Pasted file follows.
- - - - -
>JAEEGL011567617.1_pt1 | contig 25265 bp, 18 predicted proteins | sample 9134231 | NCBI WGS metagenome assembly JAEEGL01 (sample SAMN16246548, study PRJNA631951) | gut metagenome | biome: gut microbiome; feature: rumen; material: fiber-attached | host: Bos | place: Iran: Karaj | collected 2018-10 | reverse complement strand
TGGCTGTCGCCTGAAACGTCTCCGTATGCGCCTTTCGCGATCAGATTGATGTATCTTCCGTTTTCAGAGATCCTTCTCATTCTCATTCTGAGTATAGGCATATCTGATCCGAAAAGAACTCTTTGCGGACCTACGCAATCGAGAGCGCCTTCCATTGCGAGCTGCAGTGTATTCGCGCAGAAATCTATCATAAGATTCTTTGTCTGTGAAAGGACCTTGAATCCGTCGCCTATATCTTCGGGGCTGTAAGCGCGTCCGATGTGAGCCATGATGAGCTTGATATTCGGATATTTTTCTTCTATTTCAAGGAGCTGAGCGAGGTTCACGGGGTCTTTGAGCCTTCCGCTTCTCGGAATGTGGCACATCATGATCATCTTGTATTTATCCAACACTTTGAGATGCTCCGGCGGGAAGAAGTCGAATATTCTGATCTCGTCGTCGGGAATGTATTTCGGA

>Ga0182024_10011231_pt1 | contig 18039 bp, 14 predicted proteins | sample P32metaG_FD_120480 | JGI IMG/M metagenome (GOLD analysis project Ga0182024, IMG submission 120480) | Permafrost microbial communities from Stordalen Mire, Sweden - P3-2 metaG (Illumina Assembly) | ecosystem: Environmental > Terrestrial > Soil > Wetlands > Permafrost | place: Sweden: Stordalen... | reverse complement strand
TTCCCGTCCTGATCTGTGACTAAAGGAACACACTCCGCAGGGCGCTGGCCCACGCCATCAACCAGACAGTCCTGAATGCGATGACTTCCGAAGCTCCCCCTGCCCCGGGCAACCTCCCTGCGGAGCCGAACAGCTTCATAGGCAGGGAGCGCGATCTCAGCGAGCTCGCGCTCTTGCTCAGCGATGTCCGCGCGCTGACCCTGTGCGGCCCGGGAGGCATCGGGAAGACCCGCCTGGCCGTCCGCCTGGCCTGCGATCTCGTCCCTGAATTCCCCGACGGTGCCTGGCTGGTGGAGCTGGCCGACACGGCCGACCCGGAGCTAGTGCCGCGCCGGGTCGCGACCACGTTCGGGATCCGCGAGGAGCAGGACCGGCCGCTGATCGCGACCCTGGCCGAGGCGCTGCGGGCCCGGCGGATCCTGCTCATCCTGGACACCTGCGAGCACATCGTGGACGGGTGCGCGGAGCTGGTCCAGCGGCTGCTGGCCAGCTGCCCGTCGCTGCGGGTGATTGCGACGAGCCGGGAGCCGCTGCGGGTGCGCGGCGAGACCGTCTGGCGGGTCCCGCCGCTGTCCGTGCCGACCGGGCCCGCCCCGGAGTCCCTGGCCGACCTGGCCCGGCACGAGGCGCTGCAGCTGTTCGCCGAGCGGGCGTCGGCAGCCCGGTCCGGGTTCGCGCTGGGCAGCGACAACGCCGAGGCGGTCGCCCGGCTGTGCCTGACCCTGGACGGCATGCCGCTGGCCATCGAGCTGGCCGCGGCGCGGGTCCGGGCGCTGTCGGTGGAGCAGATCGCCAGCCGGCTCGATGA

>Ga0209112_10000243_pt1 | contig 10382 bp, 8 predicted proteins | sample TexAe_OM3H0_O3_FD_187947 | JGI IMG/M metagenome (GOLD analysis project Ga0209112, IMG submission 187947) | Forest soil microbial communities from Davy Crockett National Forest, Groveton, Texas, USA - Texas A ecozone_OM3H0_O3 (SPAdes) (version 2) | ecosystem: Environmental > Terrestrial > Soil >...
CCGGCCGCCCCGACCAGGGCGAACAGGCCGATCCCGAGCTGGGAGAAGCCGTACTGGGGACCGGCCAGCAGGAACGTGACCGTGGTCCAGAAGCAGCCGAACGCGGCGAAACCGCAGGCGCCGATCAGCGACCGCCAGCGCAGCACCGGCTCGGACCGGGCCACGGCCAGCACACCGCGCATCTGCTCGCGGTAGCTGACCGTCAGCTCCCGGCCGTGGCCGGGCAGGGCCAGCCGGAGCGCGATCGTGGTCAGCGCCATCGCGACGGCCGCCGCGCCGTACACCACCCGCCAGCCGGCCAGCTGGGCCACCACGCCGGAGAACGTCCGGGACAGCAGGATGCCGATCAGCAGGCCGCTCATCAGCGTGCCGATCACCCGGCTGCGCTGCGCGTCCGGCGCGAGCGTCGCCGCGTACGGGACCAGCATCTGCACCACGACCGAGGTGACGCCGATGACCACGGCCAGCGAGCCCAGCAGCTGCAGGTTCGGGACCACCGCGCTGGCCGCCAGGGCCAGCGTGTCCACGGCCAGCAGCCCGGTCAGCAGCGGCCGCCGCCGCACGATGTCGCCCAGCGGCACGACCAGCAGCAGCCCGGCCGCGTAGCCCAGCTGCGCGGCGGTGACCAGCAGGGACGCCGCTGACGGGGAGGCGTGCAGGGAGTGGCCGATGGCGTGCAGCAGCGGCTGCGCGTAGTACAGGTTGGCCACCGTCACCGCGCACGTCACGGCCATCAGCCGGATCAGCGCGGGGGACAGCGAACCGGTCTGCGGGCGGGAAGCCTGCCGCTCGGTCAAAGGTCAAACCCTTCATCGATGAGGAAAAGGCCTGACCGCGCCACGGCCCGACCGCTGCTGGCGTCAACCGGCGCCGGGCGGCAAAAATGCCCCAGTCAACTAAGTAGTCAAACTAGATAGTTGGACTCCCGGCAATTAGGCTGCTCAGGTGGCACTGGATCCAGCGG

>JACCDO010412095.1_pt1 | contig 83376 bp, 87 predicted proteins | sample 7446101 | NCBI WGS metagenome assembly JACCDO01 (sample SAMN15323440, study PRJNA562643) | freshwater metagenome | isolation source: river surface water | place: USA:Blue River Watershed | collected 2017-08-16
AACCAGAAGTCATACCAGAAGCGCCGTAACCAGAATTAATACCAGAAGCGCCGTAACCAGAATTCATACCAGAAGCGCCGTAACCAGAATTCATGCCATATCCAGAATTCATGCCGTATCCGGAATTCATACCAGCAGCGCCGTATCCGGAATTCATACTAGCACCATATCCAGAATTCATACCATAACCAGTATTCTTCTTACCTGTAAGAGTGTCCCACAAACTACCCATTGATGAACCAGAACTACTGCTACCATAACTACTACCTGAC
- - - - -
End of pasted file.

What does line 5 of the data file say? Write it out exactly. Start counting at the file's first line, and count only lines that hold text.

>Ga0209112_10000243_pt1 | contig 10382 bp, 8 predicted proteins | sample TexAe_OM3H0_O3_FD_187947 | JGI IMG/M metagenome (GOLD analysis project Ga0209112, IMG submission 187947) | Forest soil microbial communities from Davy Crockett National Forest, Groveton, Texas, USA - Texas A ecozone_OM3H0_O3 (SPAdes) (version 2) | ecosystem: Environmental > Terrestrial > Soil >...